Last week, before UFC 159 in Montreal, I rhapsodized about the sublimity that is UFC welterweight Nick Diaz at a press conference. This has always been the case with Diaz but it was particularly true when the target of his verbal attacks was Georges St-Pierre, who’s that particular kind of human being who prides himself almost entirely on his ability to stay unruffled by the twists and turns of life. Diaz, of course, is the exact opposite: He embraces (or at least resigns himself to) the chaos of existence. I think the reason Diaz’s trash-talk against GSP was so effective (at ruffling the champion’s feathers, if not actually pushing him off his gameplan) had less to do with the content of the words than with the way in which they were spoken. GSP’s whole life (from his training to his marketing strategies, to his "passive income") is a study in straight lines, in hospital corners. Anyone with a friend who lives at such compulsively right angles knows the best way to get under that person’s skin isn’t to question his manhood or talk about his mother but to leave a banana peel on the kitchen table. Nick Diaz’s rambling, shambolic, catch-as-catch-can verbal attacks on GSP weren’t effective because they made GSP doubt himself; they were effective because they were rambling, shambolic, and catch-as-catch-can.
Now that the two longtime rivals have fought their fight, and GSP proved once and for all that he is the most eerily unflappable man to ever fight inside a cage, I worry a bit about Nick Diaz. I fear that without an antagonist, he’ll be a man without purpose. Facing life without the great white whale that is GSP, without that perfect target for his particular kind of verbal abuse, could leave him dangerously unmoored. Like Al Pacino in Heat, all Nick Diaz is, is who he’s going after.
You saw it after the fight was over. The first thing Diaz did after losing was announce that he’ll most likely retire. He looked humbled; he congratulated St-Pierre. All was wrong with the world. Then, 20 minutes later, during an interview with Ariel Helwani, that wonderful patented Diaz blend of antagonism and paranoia resurfaced. Diaz had excuses (he slept too much, the time change conspired against him), accusations (the GSP camp used illicit press photos of Diaz’s training camp to devise their strategy), trash-talk (“He hits like a woman”), and sudden bluster (“I want a fuckin’ rematch!”). All in all, it was the kind of wonderful, bizarre show we’ve come to expect from Nick Diaz.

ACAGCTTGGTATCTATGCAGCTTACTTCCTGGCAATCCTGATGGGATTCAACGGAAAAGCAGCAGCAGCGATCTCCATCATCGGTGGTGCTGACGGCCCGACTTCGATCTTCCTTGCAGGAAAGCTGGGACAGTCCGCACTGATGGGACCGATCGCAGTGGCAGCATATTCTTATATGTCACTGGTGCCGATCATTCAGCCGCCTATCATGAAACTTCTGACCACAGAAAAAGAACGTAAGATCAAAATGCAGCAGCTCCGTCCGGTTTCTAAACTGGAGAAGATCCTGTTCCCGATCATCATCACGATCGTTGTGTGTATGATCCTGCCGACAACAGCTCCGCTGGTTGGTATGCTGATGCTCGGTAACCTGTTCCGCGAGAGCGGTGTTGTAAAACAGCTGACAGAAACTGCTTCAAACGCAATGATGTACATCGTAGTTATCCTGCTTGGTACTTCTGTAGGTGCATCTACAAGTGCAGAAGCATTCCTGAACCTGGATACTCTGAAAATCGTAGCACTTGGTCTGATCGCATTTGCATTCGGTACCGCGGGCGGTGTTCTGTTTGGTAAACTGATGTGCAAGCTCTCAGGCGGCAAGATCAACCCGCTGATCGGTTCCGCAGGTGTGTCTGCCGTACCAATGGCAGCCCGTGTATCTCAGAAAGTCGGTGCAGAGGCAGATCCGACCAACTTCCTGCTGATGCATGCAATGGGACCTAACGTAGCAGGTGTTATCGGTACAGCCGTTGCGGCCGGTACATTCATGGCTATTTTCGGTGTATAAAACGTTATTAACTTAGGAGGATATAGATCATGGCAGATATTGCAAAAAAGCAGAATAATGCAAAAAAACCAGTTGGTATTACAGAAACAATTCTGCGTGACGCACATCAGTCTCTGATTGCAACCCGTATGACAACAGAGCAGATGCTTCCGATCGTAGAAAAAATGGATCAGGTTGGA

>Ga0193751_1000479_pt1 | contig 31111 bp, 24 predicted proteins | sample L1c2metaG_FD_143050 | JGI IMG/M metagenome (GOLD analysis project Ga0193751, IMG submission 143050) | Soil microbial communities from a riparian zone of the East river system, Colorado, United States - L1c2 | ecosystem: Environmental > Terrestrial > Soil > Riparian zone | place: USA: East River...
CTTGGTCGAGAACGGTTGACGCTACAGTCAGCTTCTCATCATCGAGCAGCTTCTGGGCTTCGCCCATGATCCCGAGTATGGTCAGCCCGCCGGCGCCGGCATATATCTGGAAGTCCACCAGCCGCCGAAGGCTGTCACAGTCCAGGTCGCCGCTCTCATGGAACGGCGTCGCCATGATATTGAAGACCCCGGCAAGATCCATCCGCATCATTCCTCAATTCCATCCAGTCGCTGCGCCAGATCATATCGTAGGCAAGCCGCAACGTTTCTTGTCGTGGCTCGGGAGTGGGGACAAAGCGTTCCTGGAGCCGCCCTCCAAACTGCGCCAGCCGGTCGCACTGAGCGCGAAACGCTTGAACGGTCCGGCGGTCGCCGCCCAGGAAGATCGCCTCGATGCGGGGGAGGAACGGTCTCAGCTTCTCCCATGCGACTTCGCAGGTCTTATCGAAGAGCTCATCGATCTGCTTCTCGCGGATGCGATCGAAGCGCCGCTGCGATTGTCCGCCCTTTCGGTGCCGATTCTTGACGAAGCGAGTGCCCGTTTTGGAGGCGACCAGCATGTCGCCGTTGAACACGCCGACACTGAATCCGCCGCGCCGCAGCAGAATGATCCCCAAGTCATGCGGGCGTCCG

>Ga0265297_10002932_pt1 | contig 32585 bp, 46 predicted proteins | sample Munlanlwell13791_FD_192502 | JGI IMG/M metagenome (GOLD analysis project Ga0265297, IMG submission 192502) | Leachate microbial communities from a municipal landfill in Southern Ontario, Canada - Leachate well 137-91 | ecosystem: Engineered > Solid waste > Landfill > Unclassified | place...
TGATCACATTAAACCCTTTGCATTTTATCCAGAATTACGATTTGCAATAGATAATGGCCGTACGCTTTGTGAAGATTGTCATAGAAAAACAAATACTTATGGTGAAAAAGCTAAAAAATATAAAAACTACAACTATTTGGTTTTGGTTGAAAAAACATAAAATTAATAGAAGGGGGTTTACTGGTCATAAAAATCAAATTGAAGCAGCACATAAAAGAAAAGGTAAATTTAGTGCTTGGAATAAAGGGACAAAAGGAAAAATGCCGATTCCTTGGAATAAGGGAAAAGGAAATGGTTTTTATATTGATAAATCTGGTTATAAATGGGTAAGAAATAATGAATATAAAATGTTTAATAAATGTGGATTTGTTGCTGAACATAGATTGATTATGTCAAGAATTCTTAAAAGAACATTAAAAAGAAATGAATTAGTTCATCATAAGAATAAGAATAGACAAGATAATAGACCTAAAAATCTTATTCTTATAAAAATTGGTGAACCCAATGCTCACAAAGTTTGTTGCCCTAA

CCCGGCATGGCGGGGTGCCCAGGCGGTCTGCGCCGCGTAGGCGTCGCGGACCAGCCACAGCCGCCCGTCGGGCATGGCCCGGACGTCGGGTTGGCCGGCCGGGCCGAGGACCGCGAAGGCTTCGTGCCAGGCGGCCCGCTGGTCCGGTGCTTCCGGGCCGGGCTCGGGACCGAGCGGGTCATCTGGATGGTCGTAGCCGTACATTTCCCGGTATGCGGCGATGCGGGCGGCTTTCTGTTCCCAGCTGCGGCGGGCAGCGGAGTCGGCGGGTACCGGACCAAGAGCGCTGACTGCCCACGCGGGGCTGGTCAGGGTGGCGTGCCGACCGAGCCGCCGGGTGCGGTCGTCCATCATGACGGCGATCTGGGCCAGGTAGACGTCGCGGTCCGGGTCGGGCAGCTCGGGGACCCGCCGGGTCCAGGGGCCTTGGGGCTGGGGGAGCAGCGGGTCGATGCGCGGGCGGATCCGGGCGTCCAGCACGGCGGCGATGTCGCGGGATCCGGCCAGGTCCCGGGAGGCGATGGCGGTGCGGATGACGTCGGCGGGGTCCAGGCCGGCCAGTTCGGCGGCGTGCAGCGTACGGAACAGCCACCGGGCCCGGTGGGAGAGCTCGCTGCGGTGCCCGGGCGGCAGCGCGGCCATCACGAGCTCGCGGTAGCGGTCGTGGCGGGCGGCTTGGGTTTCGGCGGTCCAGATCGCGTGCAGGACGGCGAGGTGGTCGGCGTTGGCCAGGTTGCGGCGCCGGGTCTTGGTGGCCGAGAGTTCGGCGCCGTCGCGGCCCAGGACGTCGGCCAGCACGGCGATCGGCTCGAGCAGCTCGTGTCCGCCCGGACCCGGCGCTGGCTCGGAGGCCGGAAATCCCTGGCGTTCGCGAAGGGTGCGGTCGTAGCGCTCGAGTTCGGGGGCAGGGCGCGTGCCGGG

Things seemed less amusing at the post-fight press conference, however. There, Diaz’s braggadocio felt unhinged from reality, like the loss had knocked him off his equilibrium, leaving him lost in space. Sure, he still captivated the media by trying to bait GSP into a rematch and making vague threats about retiring. But there was no life behind it this time, and if you couldn’t see the sadness behind the madness, you were blind.
“But you know, I could sit out here and make a million reasons why I didn't do well, but ... you know, I was trying to time this whole, you know, hours delay between the US and here (Canada), and I was so confused. I just wish I woulda had some kinda coach telling me 'Listen, you're gonna have to go to sleep dude!' Cuz I was like 'Should I stay up? Should I go to sleep?'” -- Nick Diaz
“I've never paid taxes in my life, I'm probably gonna go to jail. That's not because I don't have, that's not because - what, nobody wants to hear about that, nobody wants to hear about that kind of talk, or what's really going on with me. But I might as well just be a kid, you know, I've had fight after fight after fight after fight, you know. You don't know what that does to someone who didn't graduate high school. You don't understand. Everyone has to take that - well, nobody has to do shit, but you can take that into consideration for a second, think about what three fights a year will do to you your whole life.” -- Nick Diaz
As I said last week, it’s hard to know with Nick Diaz how much of what he’s saying is real and how much is designed to maintain an image. But for the first time ever, I felt nothing but depression listening to him speak. It’s one thing to pride yourself on the fact that you (unlike your opponent) aren’t pampered, that you aren’t “buttered-up” or paid attention to. That you’re hated. For Diaz, that kind of embittered victimhood is fuel. It’s another to admit to the world that you’re a child who can’t take care of himself, that you need someone telling you when to go to sleep, that you haven’t paid taxes (and will probably be hearing from the IRS now that you mentioned it on television). Diaz didn't sound like a victim anymore; he sounded lost and alone.
Diaz is right, of course: We had never considered the effect a life spent fighting could have on a mind that hadn’t developed past high school. We had never thought to equate that kind of mind with that of a child. We had never seen the consequences. Maybe we just did. How depressing.
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